The China Law Center Hosts Workshop on Exercising the Legislative "Power of the Purse"
Under the Chinese Constitution, local assemblies known as "people's congresses" have the authority to approve and supervise public expenditure at every level of government. Scholars and officials acknowledge, however, that the congresses' ability to exercise this power has been extremely limited in practice.
"Few of the mechanisms designed to provide checks and balances operate effectively in China," noted Jeffrey Prescott '97, Associate Director of The China Law Center. "A potentially important mechanism to address systematic problems like corruption and waste of public resources is effective legislative review of government budgets."
The China Law Center co-sponsored the workshop with Professor Cai Dingjian, Director of the Institute for Study on Constitutionalism at China University of Political Science and Law in Beijing. Cai, a former official in the National People's Congress, is one of China's leading experts on the legislative system. Also attending the event were officials from the national legislature and China's central government, as well as prominent legal and public administration experts. But most participants were local legislative leaders responsible for budget supervision from all over China. The main objective was for them to engage in in-depth discussion of the problems they face with their colleagues and their American counterparts.
The China Law Center's team included four leading American budget experts: Paul Posner, a former senior official of the Government Accountability Office who is now Director of the Master of Public Administration Program at George Mason University; Jeff Holland, Chief of the Projections Unit at the Congressional Budget Office; Art Stigile, Chief of the Budget Concepts Branch at the Office of Management and Budget; and Philip G. Joyce, Professor of Public Administration at George Washington University.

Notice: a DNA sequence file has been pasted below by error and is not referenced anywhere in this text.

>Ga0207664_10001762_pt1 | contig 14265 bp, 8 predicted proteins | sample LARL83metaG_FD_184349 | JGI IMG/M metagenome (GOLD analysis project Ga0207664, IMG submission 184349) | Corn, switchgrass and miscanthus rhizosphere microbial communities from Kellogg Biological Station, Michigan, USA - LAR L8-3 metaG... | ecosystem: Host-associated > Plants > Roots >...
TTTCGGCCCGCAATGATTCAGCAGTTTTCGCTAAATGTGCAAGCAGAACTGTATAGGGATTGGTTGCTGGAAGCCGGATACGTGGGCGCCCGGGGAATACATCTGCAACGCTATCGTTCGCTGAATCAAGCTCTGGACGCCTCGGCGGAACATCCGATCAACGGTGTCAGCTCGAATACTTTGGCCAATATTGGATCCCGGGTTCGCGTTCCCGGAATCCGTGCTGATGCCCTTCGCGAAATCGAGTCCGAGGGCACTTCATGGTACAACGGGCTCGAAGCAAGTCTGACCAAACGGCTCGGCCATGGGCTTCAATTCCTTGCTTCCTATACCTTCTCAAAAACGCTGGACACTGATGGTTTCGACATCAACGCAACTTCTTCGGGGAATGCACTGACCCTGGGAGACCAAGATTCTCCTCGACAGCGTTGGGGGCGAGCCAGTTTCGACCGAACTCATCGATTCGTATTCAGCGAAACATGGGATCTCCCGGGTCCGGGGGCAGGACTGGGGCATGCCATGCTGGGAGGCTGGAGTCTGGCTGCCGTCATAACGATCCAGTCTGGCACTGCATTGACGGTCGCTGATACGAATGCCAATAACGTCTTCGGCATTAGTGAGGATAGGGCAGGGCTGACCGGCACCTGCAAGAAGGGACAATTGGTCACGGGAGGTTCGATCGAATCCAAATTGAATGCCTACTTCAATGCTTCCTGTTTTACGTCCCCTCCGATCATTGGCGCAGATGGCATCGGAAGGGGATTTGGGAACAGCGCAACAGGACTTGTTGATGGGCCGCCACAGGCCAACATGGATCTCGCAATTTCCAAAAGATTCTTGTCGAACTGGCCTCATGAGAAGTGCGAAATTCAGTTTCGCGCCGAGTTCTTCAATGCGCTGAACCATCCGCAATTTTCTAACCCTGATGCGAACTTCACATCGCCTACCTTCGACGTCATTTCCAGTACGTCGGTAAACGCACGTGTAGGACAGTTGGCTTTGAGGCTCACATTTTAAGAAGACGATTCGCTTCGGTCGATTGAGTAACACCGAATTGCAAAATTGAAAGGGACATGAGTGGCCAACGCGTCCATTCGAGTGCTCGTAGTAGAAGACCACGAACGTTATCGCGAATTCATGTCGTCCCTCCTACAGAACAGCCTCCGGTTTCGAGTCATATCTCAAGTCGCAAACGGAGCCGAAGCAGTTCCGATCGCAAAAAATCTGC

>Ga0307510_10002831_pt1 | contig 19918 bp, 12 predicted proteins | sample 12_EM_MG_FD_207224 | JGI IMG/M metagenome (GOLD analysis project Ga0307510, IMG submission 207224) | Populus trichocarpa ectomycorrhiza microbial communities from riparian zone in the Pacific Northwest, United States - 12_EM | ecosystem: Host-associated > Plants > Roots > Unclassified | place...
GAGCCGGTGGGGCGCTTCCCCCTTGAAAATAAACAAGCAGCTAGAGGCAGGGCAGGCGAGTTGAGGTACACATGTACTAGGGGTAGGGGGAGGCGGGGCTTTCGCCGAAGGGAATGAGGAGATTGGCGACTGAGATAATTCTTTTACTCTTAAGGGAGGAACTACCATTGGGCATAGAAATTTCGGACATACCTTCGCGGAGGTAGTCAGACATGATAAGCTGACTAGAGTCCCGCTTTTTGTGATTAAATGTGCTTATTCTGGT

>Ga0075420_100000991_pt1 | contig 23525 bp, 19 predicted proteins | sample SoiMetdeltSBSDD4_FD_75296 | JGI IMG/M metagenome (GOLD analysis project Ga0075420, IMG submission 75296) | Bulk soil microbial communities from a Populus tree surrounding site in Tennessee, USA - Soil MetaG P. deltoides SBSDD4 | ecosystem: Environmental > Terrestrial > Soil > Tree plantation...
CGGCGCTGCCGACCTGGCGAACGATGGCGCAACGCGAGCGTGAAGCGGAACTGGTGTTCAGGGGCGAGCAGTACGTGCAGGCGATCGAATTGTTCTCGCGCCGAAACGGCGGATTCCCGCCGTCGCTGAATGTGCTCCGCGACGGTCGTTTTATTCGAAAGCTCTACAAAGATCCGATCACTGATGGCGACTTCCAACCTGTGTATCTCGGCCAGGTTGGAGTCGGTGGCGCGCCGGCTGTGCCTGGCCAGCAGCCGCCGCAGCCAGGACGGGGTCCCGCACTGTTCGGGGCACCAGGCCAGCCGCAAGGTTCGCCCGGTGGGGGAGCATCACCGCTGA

During the two-day forum, many participants noted the distinction between the legislature's authority to supervise government budgets and the capacity to actually carry out such work. Both Chinese and American experts stressed the need for greater legislative access to budget information, and for capacity to independently analyze this information and act on it. Professor Cai, noting that budgets in China are still often treated as "state secrets," emphasized the need for greater openness and transparency in the entire process. Other speakers noted some positive recent developments, particularly the more active role of China's National Audit Office in supervising government finances, and there was some discussion of how this office might complement a more robust legislative role.
The Chinese officials and experts were extremely frank about the obstacles that reformers face in this area, and many mentioned that seemingly "technical" budget issues quickly raise more fundamental problems of government transparency and the need for a greater public role in the government decision making process. "The challenges that China faces in this area are enormous," Prescott noted. "The leadership would like to see a more rational and effective public finance system, but there is still resistance to reforms that challenge traditional power centers."
Despite these challenges, many of the participants expressed an interest in pursuing further efforts in their own localities, and invited Professor Cai and The China Law Center to work with them on designing experimental reforms. At the same time, there seems to be room for changes to national policy, as China's Budget Law is up for revision. Professor Cai concluded the workshop by urging officials to take further action: "To push forward reform in China, we need a sense of political responsibility, political wisdom, and we need people in positions of power to use their power to promote reform." The China Law Center plans to continue to work with Cai and other partners to help incorporate some of the suggestions from the workshop into the new law.